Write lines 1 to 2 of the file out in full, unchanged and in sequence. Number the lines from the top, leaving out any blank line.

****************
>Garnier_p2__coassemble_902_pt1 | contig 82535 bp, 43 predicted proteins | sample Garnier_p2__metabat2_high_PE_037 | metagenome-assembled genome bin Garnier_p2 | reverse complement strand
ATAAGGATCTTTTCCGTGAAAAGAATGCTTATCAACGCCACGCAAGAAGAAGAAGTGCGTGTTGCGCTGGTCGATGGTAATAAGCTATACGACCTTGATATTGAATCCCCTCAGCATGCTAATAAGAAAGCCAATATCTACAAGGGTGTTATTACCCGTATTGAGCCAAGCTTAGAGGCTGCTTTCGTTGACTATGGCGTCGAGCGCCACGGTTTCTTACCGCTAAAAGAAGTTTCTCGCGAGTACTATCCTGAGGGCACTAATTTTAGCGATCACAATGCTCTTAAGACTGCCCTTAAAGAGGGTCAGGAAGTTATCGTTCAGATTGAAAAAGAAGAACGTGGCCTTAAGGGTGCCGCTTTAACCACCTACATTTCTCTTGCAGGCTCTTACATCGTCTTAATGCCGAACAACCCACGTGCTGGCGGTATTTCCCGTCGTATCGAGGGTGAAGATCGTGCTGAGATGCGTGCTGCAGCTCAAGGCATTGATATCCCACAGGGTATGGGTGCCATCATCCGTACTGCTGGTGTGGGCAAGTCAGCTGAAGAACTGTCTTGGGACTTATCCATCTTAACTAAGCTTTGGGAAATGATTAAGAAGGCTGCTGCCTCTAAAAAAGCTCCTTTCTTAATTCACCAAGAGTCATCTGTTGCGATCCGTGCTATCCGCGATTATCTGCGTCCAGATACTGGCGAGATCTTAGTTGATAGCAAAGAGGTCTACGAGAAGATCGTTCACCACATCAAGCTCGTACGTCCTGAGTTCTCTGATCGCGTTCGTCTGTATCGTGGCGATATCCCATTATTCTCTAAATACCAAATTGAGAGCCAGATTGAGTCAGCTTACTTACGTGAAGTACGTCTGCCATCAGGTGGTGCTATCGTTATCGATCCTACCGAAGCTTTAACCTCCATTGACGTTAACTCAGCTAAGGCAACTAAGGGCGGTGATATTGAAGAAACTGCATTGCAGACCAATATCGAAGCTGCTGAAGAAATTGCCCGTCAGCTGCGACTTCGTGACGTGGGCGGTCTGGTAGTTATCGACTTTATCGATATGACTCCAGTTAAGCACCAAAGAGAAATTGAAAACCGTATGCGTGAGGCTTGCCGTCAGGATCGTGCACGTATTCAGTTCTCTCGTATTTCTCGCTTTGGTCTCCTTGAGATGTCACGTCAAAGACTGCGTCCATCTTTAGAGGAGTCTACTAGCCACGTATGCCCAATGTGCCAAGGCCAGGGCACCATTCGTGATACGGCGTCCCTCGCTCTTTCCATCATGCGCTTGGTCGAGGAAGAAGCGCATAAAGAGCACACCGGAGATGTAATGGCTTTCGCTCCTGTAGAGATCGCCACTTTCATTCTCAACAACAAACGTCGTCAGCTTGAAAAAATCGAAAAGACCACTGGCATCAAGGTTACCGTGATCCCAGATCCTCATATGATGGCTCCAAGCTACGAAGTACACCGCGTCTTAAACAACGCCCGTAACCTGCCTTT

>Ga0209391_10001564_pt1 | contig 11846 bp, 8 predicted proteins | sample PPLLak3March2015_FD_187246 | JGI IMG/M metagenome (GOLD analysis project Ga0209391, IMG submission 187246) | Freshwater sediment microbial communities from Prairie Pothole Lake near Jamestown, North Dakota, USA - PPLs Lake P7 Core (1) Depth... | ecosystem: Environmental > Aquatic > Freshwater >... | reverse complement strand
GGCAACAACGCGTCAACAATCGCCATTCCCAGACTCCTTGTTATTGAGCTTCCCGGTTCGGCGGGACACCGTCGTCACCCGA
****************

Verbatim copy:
>Garnier_p2__coassemble_902_pt1 | contig 82535 bp, 43 predicted proteins | sample Garnier_p2__metabat2_high_PE_037 | metagenome-assembled genome bin Garnier_p2 | reverse complement strand
ATAAGGATCTTTTCCGTGAAAAGAATGCTTATCAACGCCACGCAAGAAGAAGAAGTGCGTGTTGCGCTGGTCGATGGTAATAAGCTATACGACCTTGATATTGAATCCCCTCAGCATGCTAATAAGAAAGCCAATATCTACAAGGGTGTTATTACCCGTATTGAGCCAAGCTTAGAGGCTGCTTTCGTTGACTATGGCGTCGAGCGCCACGGTTTCTTACCGCTAAAAGAAGTTTCTCGCGAGTACTATCCTGAGGGCACTAATTTTAGCGATCACAATGCTCTTAAGACTGCCCTTAAAGAGGGTCAGGAAGTTATCGTTCAGATTGAAAAAGAAGAACGTGGCCTTAAGGGTGCCGCTTTAACCACCTACATTTCTCTTGCAGGCTCTTACATCGTCTTAATGCCGAACAACCCACGTGCTGGCGGTATTTCCCGTCGTATCGAGGGTGAAGATCGTGCTGAGATGCGTGCTGCAGCTCAAGGCATTGATATCCCACAGGGTATGGGTGCCATCATCCGTACTGCTGGTGTGGGCAAGTCAGCTGAAGAACTGTCTTGGGACTTATCCATCTTAACTAAGCTTTGGGAAATGATTAAGAAGGCTGCTGCCTCTAAAAAAGCTCCTTTCTTAATTCACCAAGAGTCATCTGTTGCGATCCGTGCTATCCGCGATTATCTGCGTCCAGATACTGGCGAGATCTTAGTTGATAGCAAAGAGGTCTACGAGAAGATCGTTCACCACATCAAGCTCGTACGTCCTGAGTTCTCTGATCGCGTTCGTCTGTATCGTGGCGATATCCCATTATTCTCTAAATACCAAATTGAGAGCCAGATTGAGTCAGCTTACTTACGTGAAGTACGTCTGCCATCAGGTGGTGCTATCGTTATCGATCCTACCGAAGCTTTAACCTCCATTGACGTTAACTCAGCTAAGGCAACTAAGGGCGGTGATATTGAAGAAACTGCATTGCAGACCAATATCGAAGCTGCTGAAGAAATTGCCCGTCAGCTGCGACTTCGTGACGTGGGCGGTCTGGTAGTTATCGACTTTATCGATATGACTCCAGTTAAGCACCAAAGAGAAATTGAAAACCGTATGCGTGAGGCTTGCCGTCAGGATCGTGCACGTATTCAGTTCTCTCGTATTTCTCGCTTTGGTCTCCTTGAGATGTCACGTCAAAGACTGCGTCCATCTTTAGAGGAGTCTACTAGCCACGTATGCCCAATGTGCCAAGGCCAGGGCACCATTCGTGATACGGCGTCCCTCGCTCTTTCCATCATGCGCTTGGTCGAGGAAGAAGCGCATAAAGAGCACACCGGAGATGTAATGGCTTTCGCTCCTGTAGAGATCGCCACTTTCATTCTCAACAACAAACGTCGTCAGCTTGAAAAAATCGAAAAGACCACTGGCATCAAGGTTACCGTGATCCCAGATCCTCATATGATGGCTCCAAGCTACGAAGTACACCGCGTCTTAAACAACGCCCGTAACCTGCCTTT